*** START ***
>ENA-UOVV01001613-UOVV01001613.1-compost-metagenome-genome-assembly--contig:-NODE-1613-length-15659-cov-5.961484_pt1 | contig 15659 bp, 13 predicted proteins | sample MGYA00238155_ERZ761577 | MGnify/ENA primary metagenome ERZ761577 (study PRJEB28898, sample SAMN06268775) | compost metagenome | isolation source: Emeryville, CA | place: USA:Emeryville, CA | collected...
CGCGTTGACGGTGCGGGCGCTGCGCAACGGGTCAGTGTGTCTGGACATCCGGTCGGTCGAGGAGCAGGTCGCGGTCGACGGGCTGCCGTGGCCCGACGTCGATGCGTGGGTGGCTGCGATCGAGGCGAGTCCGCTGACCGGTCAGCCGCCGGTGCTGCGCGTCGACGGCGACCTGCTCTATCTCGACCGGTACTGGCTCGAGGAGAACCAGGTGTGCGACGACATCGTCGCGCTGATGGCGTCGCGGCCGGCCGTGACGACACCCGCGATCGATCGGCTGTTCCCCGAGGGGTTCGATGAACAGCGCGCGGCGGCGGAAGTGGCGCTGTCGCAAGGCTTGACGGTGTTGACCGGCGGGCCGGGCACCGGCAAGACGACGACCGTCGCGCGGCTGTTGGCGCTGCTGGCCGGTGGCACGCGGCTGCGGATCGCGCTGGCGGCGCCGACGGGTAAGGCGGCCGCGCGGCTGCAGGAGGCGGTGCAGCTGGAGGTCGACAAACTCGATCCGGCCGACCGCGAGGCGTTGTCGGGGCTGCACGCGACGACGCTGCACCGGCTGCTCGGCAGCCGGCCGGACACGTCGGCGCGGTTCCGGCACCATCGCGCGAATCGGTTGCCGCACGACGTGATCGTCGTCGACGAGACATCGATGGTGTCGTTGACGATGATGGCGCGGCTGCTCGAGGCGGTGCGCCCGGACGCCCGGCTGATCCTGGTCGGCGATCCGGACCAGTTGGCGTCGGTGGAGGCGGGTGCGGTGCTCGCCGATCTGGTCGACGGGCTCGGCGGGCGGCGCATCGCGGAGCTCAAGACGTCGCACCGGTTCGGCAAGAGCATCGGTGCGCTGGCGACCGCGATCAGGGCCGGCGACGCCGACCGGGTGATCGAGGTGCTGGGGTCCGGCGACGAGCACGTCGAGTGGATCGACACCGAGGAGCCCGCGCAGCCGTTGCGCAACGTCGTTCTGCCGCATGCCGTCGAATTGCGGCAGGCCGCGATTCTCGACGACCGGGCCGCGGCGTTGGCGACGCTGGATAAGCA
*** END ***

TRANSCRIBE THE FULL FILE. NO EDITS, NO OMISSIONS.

>ENA-UOVV01001613-UOVV01001613.1-compost-metagenome-genome-assembly--contig:-NODE-1613-length-15659-cov-5.961484_pt1 | contig 15659 bp, 13 predicted proteins | sample MGYA00238155_ERZ761577 | MGnify/ENA primary metagenome ERZ761577 (study PRJEB28898, sample SAMN06268775) | compost metagenome | isolation source: Emeryville, CA | place: USA:Emeryville, CA | collected...
CGCGTTGACGGTGCGGGCGCTGCGCAACGGGTCAGTGTGTCTGGACATCCGGTCGGTCGAGGAGCAGGTCGCGGTCGACGGGCTGCCGTGGCCCGACGTCGATGCGTGGGTGGCTGCGATCGAGGCGAGTCCGCTGACCGGTCAGCCGCCGGTGCTGCGCGTCGACGGCGACCTGCTCTATCTCGACCGGTACTGGCTCGAGGAGAACCAGGTGTGCGACGACATCGTCGCGCTGATGGCGTCGCGGCCGGCCGTGACGACACCCGCGATCGATCGGCTGTTCCCCGAGGGGTTCGATGAACAGCGCGCGGCGGCGGAAGTGGCGCTGTCGCAAGGCTTGACGGTGTTGACCGGCGGGCCGGGCACCGGCAAGACGACGACCGTCGCGCGGCTGTTGGCGCTGCTGGCCGGTGGCACGCGGCTGCGGATCGCGCTGGCGGCGCCGACGGGTAAGGCGGCCGCGCGGCTGCAGGAGGCGGTGCAGCTGGAGGTCGACAAACTCGATCCGGCCGACCGCGAGGCGTTGTCGGGGCTGCACGCGACGACGCTGCACCGGCTGCTCGGCAGCCGGCCGGACACGTCGGCGCGGTTCCGGCACCATCGCGCGAATCGGTTGCCGCACGACGTGATCGTCGTCGACGAGACATCGATGGTGTCGTTGACGATGATGGCGCGGCTGCTCGAGGCGGTGCGCCCGGACGCCCGGCTGATCCTGGTCGGCGATCCGGACCAGTTGGCGTCGGTGGAGGCGGGTGCGGTGCTCGCCGATCTGGTCGACGGGCTCGGCGGGCGGCGCATCGCGGAGCTCAAGACGTCGCACCGGTTCGGCAAGAGCATCGGTGCGCTGGCGACCGCGATCAGGGCCGGCGACGCCGACCGGGTGATCGAGGTGCTGGGGTCCGGCGACGAGCACGTCGAGTGGATCGACACCGAGGAGCCCGCGCAGCCGTTGCGCAACGTCGTTCTGCCGCATGCCGTCGAATTGCGGCAGGCCGCGATTCTCGACGACCGGGCCGCGGCGTTGGCGACGCTGGATAAGCA